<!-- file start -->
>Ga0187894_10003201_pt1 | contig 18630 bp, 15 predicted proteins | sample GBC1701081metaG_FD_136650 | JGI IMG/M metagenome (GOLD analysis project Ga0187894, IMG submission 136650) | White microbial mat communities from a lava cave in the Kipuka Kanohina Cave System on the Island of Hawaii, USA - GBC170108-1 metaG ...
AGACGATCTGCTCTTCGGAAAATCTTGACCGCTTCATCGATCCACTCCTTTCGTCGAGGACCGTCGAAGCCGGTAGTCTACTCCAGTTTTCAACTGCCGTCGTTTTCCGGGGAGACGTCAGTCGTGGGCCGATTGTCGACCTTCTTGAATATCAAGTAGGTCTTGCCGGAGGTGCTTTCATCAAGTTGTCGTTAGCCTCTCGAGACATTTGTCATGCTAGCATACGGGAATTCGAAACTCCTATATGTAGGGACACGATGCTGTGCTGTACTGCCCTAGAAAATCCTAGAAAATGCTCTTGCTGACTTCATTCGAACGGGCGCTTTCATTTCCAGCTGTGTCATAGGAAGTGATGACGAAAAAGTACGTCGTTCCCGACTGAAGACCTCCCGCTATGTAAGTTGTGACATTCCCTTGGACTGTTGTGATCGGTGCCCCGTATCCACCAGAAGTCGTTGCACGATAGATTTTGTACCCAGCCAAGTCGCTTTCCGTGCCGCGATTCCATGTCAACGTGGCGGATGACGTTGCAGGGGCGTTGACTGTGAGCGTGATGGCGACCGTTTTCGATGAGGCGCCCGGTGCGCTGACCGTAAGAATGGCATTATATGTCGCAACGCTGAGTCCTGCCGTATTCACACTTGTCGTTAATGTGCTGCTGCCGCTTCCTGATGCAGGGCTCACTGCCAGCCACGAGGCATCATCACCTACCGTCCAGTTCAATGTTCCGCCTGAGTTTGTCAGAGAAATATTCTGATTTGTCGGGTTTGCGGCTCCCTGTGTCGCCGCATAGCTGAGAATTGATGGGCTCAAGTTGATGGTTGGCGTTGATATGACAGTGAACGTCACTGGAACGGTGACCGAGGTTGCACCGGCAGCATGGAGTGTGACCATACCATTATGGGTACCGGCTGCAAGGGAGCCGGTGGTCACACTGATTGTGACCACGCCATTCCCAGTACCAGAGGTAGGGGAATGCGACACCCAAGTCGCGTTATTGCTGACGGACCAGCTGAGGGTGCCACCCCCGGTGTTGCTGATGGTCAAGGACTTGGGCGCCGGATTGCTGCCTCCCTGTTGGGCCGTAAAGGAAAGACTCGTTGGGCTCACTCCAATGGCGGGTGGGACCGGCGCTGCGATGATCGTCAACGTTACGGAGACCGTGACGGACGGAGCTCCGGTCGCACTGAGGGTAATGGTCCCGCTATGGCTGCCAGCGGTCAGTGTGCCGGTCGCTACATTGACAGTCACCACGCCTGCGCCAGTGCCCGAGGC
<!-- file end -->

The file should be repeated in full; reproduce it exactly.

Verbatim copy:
>Ga0187894_10003201_pt1 | contig 18630 bp, 15 predicted proteins | sample GBC1701081metaG_FD_136650 | JGI IMG/M metagenome (GOLD analysis project Ga0187894, IMG submission 136650) | White microbial mat communities from a lava cave in the Kipuka Kanohina Cave System on the Island of Hawaii, USA - GBC170108-1 metaG ...
AGACGATCTGCTCTTCGGAAAATCTTGACCGCTTCATCGATCCACTCCTTTCGTCGAGGACCGTCGAAGCCGGTAGTCTACTCCAGTTTTCAACTGCCGTCGTTTTCCGGGGAGACGTCAGTCGTGGGCCGATTGTCGACCTTCTTGAATATCAAGTAGGTCTTGCCGGAGGTGCTTTCATCAAGTTGTCGTTAGCCTCTCGAGACATTTGTCATGCTAGCATACGGGAATTCGAAACTCCTATATGTAGGGACACGATGCTGTGCTGTACTGCCCTAGAAAATCCTAGAAAATGCTCTTGCTGACTTCATTCGAACGGGCGCTTTCATTTCCAGCTGTGTCATAGGAAGTGATGACGAAAAAGTACGTCGTTCCCGACTGAAGACCTCCCGCTATGTAAGTTGTGACATTCCCTTGGACTGTTGTGATCGGTGCCCCGTATCCACCAGAAGTCGTTGCACGATAGATTTTGTACCCAGCCAAGTCGCTTTCCGTGCCGCGATTCCATGTCAACGTGGCGGATGACGTTGCAGGGGCGTTGACTGTGAGCGTGATGGCGACCGTTTTCGATGAGGCGCCCGGTGCGCTGACCGTAAGAATGGCATTATATGTCGCAACGCTGAGTCCTGCCGTATTCACACTTGTCGTTAATGTGCTGCTGCCGCTTCCTGATGCAGGGCTCACTGCCAGCCACGAGGCATCATCACCTACCGTCCAGTTCAATGTTCCGCCTGAGTTTGTCAGAGAAATATTCTGATTTGTCGGGTTTGCGGCTCCCTGTGTCGCCGCATAGCTGAGAATTGATGGGCTCAAGTTGATGGTTGGCGTTGATATGACAGTGAACGTCACTGGAACGGTGACCGAGGTTGCACCGGCAGCATGGAGTGTGACCATACCATTATGGGTACCGGCTGCAAGGGAGCCGGTGGTCACACTGATTGTGACCACGCCATTCCCAGTACCAGAGGTAGGGGAATGCGACACCCAAGTCGCGTTATTGCTGACGGACCAGCTGAGGGTGCCACCCCCGGTGTTGCTGATGGTCAAGGACTTGGGCGCCGGATTGCTGCCTCCCTGTTGGGCCGTAAAGGAAAGACTCGTTGGGCTCACTCCAATGGCGGGTGGGACCGGCGCTGCGATGATCGTCAACGTTACGGAGACCGTGACGGACGGAGCTCCGGTCGCACTGAGGGTAATGGTCCCGCTATGGCTGCCAGCGGTCAGTGTGCCGGTCGCTACATTGACAGTCACCACGCCTGCGCCAGTGCCCGAGGC